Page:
Writing Cypress Recurse Function

A collection of videos about writing cypress-recurse NPM module

cypress-recurse is a small utility for re-running Cypress commands until a predicate function passes. This blog post collects several videos I have recorded explaining how to code cypress-recurse from zero all the way to publishing the NPM module and using it in other tests.

The problem

Recently a user asked how the test can do the following: reload the page until it shows the number 7. The page shows a random digit on every load, so we need to run cy.reload() until the page shows it. The final solution would look like this:

Reloading the page from the test until we get the number 7

The user tried to implement the test using a JavaScript while loop which only crashes the browser window

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// ⛔️ DOES NOT WORK, crashes the browser
it('yields 7 from the task (crashes)', () => {
let found
while (!found) {
cy.task('randomNumber').then((n) => {
if (n === 7) {
found = true
}
})
}
})

In the next several videos I show the correct way of implementing the test and progressively refactor it to be a reusable function. You can read a short description of every step and watch the embedded videos from the YouTube playlist. The final solution is available on NPM as cypress-recurse module.

Recursively call cy.task from the test

First, let's figure out what goes wrong with the while loop, and how a test can avoid the runaway loop by calling an intermediate function recursively. The video below does that and then derives the correct solution.

The final solution uses the checkNumber function - it calls the Cypress command, checks the yielded value. If the value is not work we need, it calls itself recursively.

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it('yields 7 from the task', () => {
const checkNumber = () => {
cy.task('randomNumber').then((n) => {
cy.log(`**${n}**`)
if (n === 7) {
cy.log('**NICE!**')
return
}
checkNumber()
})
}

checkNumber()
})

Reusable function

It makes sense to factor out the solution and make it usable from other tests.

The final result is a reusable little function that can call the given two functions: one is a chain of Cypress commands, another one is a predicate function checking the result to know when to stop.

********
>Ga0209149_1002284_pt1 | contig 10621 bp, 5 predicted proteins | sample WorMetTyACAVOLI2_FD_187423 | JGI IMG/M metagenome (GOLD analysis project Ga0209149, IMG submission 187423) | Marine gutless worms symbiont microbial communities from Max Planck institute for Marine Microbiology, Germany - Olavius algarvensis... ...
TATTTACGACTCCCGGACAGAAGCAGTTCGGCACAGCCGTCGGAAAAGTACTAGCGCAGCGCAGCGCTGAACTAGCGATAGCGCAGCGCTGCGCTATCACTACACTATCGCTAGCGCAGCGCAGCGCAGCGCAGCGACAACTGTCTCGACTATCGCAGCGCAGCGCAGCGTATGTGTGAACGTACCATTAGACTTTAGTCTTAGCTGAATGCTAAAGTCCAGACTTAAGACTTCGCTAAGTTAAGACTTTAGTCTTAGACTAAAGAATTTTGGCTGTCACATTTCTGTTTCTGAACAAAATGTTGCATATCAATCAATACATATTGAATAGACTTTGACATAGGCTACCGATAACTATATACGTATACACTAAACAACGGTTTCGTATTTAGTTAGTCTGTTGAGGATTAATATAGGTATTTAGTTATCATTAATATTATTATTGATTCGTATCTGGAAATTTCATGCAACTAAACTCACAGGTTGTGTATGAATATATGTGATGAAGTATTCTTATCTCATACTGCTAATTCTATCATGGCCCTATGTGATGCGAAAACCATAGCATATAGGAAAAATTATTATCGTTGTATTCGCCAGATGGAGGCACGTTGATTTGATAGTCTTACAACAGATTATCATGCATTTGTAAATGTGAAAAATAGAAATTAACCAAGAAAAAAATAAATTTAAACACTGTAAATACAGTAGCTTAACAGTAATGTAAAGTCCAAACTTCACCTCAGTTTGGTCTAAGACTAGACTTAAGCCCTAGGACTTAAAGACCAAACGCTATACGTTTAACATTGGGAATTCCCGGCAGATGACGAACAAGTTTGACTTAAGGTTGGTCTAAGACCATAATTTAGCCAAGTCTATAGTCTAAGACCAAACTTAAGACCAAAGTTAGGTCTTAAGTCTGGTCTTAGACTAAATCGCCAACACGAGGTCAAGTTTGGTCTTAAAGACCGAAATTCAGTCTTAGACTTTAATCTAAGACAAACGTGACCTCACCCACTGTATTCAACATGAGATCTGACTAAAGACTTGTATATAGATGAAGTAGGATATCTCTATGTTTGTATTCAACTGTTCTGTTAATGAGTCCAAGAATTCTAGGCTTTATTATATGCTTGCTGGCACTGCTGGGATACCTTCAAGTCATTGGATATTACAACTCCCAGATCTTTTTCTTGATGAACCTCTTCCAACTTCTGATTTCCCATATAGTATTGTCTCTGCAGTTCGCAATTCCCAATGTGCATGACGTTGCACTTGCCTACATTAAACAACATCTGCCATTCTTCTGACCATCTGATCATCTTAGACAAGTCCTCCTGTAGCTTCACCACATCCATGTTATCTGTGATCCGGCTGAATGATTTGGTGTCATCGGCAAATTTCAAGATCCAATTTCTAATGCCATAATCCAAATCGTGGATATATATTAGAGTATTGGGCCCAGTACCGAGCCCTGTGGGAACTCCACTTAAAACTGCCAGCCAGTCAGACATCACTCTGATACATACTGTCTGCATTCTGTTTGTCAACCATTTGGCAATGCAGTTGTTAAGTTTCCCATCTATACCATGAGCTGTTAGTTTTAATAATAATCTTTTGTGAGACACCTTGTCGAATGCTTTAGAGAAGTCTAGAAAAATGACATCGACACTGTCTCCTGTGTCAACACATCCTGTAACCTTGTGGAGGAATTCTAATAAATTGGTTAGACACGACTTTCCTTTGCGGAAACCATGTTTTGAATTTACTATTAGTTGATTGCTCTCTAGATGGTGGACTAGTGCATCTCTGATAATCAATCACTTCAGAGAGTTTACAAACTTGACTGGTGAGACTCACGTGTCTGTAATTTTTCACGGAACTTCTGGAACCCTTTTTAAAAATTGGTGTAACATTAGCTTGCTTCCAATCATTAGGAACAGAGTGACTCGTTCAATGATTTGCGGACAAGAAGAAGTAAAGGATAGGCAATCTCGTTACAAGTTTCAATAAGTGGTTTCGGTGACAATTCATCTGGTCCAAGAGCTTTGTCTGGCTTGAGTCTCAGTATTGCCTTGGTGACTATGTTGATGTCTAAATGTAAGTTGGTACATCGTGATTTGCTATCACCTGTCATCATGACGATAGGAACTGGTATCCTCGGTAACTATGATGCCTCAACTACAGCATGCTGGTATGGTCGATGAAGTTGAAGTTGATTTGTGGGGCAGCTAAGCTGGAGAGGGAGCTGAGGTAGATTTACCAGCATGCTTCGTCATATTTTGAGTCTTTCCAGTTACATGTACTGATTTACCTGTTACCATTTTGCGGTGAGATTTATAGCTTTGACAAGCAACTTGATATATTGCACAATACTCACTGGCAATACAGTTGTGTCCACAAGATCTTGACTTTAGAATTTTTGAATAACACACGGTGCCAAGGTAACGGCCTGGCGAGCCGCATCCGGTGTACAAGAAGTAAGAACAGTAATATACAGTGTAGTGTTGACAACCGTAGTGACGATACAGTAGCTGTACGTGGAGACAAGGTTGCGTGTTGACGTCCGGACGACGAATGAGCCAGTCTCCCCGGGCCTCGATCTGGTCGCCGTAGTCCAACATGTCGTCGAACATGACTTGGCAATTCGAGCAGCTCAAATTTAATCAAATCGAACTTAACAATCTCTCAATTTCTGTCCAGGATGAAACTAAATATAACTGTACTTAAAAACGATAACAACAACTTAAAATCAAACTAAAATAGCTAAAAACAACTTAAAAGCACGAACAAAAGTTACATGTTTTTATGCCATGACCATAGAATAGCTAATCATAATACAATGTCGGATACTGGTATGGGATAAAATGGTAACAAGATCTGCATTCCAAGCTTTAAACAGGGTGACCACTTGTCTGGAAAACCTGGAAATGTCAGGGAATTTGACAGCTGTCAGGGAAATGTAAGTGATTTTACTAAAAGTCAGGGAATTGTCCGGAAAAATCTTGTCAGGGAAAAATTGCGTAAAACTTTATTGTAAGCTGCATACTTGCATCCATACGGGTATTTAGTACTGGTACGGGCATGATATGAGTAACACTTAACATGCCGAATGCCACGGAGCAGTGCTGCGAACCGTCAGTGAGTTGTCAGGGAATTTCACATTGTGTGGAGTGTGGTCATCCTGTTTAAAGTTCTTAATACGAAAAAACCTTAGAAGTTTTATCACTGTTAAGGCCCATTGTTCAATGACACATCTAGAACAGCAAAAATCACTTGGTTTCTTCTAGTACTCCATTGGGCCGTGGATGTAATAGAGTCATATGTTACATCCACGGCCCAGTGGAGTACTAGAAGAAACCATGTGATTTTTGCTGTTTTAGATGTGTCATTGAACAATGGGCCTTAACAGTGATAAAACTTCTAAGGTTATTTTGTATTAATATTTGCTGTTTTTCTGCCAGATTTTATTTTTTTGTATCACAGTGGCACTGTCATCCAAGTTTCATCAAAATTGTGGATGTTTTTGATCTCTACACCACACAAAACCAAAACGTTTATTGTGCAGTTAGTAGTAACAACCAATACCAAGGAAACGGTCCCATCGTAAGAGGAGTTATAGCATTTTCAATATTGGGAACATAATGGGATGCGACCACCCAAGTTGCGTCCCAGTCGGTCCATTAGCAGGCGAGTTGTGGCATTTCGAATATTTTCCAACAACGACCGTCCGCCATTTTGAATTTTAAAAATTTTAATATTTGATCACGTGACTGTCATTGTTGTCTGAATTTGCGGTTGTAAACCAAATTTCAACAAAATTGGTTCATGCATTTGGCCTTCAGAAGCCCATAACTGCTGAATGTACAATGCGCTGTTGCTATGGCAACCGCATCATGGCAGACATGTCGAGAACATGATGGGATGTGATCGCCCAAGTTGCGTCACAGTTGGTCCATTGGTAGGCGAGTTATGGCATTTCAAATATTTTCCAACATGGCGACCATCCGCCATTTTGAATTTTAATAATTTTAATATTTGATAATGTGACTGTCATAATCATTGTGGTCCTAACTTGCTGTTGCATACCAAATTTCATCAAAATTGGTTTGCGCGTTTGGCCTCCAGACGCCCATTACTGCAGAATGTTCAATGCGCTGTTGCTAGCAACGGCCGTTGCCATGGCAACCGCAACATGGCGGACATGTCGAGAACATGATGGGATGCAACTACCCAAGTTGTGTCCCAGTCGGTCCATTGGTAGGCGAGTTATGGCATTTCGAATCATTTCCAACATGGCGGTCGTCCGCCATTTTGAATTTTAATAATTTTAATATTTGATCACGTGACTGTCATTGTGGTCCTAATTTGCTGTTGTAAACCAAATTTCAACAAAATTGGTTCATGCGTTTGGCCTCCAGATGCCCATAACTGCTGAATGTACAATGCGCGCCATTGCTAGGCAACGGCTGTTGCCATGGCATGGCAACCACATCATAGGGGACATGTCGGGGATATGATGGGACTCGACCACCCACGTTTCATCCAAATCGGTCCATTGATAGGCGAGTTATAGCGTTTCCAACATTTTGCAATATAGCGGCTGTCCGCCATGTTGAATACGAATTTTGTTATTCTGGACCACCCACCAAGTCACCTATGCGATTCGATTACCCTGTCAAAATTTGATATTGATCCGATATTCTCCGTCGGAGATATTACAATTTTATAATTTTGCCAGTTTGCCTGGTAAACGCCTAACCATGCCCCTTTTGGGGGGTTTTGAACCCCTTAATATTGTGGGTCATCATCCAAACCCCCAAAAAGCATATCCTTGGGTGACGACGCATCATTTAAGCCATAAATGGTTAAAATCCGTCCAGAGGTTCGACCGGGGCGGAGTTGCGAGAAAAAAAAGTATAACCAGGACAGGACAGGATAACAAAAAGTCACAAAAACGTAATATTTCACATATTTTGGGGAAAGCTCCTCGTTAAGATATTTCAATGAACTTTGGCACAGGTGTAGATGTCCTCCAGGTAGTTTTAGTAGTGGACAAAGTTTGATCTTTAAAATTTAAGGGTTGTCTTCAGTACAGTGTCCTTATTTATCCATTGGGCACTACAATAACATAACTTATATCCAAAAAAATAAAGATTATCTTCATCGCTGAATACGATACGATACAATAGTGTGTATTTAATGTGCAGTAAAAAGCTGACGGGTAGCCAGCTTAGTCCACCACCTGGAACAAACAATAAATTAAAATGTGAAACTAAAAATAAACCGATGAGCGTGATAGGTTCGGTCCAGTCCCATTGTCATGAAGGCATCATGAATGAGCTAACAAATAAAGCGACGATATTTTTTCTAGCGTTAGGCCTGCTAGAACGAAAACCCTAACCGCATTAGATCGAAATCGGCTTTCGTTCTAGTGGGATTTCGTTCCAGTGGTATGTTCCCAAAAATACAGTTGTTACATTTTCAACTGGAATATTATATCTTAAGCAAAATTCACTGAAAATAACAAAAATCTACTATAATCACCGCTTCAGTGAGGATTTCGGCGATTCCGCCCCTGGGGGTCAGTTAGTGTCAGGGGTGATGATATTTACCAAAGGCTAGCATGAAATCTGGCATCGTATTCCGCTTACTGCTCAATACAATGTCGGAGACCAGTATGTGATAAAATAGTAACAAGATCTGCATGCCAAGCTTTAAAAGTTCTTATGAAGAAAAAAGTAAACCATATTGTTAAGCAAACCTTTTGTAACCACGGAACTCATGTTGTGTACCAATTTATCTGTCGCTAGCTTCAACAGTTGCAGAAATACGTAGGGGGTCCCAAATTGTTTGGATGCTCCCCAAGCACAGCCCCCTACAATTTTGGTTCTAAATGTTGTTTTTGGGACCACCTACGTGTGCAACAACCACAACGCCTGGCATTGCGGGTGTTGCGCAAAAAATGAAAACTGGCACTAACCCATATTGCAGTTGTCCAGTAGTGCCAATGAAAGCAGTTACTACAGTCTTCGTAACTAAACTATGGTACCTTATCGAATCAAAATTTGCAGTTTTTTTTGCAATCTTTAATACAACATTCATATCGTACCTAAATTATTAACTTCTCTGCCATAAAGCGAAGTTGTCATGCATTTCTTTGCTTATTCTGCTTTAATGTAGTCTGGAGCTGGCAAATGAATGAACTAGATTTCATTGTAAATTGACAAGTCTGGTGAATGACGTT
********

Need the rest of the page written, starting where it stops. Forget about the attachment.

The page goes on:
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it('yields 7 from the task (recursive)', () => {
const recurse = (commandsFn, checkFn) => {
commandsFn().then((x) => {
if (checkFn(x)) {
cy.log('**NICE!**')
return
}

recurse(commandsFn, checkFn)
})
}

recurse(
() => cy.task('randomNumber'),
(n) => n === 7,
)
})

Iteration limit

If our predicate never return true, we can execute the Cypress commands until the end of times. We better limit the maximum number of attempts. The next video adds the maximum iteration limit to the function.

The solution uses only local variables without global state

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it('yields 7 from the task (limit)', () => {
const recurse = (commandsFn, checkFn, limit = 3) => {
if (limit < 0) {
throw new Error('Recursion limit reached')
}
cy.log(`remaining attempts **${limit}**`)

commandsFn().then((x) => {
if (checkFn(x)) {
cy.log('**NICE!**')
return
}

recurse(commandsFn, checkFn, limit - 1)
})
}

recurse(
() => cy.task('randomNumber'),
(n) => n === 7,
30,
)
})

Timeout

Most Cypress commands use a time limit, not an attempt counter limit. Thus the next improvement we are making is adding a time limit to the recurse function.

Again, we are using arguments and avoid global state

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it('yields 7 from the task (time limit)', () => {
const recurse = (commandsFn, checkFn, timeRemaining = 4000) => {
const started = +new Date()
if (timeRemaining < 0) {
throw new Error('Max time limit reached')
}
cy.log(`time remaining **${timeRemaining}**`)

commandsFn().then((x) => {
if (checkFn(x)) {
cy.log('**NICE!**')
return
}

const finished = +new Date()
const elapsed = finished - started
recurse(commandsFn, checkFn, timeRemaining - elapsed)
})
}

recurse(
() => cy.task('randomNumber'),
(n) => n === 7,
10000,
)
})

Options object

We want to use both the iteration and time limit and also add "log" flag to enable logging. Using positional arguments quickly becomes hard, thus we switch to using an options object.

Here is the options pattern, including applying the defaults

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it('yields 7 from the task (options object)', () => {
const recurse = (commandsFn, checkFn, options = {}) => {
Cypress._.defaults(options, {
limit: 30,
timeRemaining: 30000,